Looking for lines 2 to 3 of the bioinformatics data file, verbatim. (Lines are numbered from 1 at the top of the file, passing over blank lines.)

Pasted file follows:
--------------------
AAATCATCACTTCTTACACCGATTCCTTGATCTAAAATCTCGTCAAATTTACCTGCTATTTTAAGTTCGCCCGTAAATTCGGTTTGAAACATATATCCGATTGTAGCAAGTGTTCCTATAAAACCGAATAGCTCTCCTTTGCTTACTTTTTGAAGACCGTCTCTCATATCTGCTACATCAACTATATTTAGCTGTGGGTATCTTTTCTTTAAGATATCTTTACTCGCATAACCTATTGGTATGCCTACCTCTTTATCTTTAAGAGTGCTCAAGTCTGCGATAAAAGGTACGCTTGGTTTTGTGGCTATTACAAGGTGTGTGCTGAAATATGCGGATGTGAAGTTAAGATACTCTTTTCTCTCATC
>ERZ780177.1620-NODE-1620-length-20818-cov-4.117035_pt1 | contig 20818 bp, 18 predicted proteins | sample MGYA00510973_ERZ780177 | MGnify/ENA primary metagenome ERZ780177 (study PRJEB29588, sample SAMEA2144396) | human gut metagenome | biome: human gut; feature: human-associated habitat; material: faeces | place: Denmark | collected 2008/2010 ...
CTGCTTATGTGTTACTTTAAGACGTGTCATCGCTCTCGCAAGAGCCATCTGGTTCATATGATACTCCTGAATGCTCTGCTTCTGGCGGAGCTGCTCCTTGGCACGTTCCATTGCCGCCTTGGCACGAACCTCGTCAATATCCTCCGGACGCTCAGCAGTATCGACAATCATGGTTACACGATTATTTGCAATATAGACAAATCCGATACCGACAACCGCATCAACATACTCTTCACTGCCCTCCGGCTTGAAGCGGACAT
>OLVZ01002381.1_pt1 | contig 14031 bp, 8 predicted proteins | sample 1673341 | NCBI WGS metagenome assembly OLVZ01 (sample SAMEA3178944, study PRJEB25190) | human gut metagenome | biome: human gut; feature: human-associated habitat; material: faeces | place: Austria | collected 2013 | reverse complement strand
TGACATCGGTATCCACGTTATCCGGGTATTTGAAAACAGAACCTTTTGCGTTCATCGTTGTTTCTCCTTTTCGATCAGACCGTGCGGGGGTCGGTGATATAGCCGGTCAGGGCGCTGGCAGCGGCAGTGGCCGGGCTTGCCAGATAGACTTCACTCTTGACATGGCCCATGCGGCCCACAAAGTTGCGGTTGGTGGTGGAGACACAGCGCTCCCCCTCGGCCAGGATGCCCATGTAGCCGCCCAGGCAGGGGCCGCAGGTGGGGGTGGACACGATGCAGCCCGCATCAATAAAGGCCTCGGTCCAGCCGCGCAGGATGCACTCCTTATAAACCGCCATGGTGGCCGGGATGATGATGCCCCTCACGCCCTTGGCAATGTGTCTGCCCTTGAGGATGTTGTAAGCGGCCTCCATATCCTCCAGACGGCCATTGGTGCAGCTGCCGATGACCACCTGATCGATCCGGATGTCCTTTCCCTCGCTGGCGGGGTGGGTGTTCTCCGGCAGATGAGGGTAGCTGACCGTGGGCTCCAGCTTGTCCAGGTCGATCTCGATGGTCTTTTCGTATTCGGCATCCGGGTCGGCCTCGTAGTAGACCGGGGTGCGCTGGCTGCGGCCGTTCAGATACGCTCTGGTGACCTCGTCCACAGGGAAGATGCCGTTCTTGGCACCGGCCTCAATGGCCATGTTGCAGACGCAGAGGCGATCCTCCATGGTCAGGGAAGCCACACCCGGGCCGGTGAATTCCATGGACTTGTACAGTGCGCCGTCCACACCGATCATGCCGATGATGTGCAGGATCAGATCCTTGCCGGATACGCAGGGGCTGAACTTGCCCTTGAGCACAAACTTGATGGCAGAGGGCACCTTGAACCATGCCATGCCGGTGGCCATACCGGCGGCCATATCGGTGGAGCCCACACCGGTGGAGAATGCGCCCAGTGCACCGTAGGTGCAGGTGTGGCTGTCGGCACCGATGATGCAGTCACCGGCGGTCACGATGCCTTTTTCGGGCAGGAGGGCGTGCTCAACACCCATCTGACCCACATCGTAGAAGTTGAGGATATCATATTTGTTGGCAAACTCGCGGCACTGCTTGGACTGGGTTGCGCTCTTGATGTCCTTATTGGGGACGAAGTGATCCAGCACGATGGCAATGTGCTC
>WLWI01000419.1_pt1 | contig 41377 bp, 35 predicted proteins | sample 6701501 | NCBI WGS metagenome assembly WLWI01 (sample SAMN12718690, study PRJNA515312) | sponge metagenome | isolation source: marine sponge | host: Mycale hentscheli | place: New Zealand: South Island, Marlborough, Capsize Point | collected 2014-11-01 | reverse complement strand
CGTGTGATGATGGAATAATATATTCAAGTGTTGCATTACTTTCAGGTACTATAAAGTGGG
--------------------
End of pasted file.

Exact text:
>ERZ780177.1620-NODE-1620-length-20818-cov-4.117035_pt1 | contig 20818 bp, 18 predicted proteins | sample MGYA00510973_ERZ780177 | MGnify/ENA primary metagenome ERZ780177 (study PRJEB29588, sample SAMEA2144396) | human gut metagenome | biome: human gut; feature: human-associated habitat; material: faeces | place: Denmark | collected 2008/2010 ...
CTGCTTATGTGTTACTTTAAGACGTGTCATCGCTCTCGCAAGAGCCATCTGGTTCATATGATACTCCTGAATGCTCTGCTTCTGGCGGAGCTGCTCCTTGGCACGTTCCATTGCCGCCTTGGCACGAACCTCGTCAATATCCTCCGGACGCTCAGCAGTATCGACAATCATGGTTACACGATTATTTGCAATATAGACAAATCCGATACCGACAACCGCATCAACATACTCTTCACTGCCCTCCGGCTTGAAGCGGACAT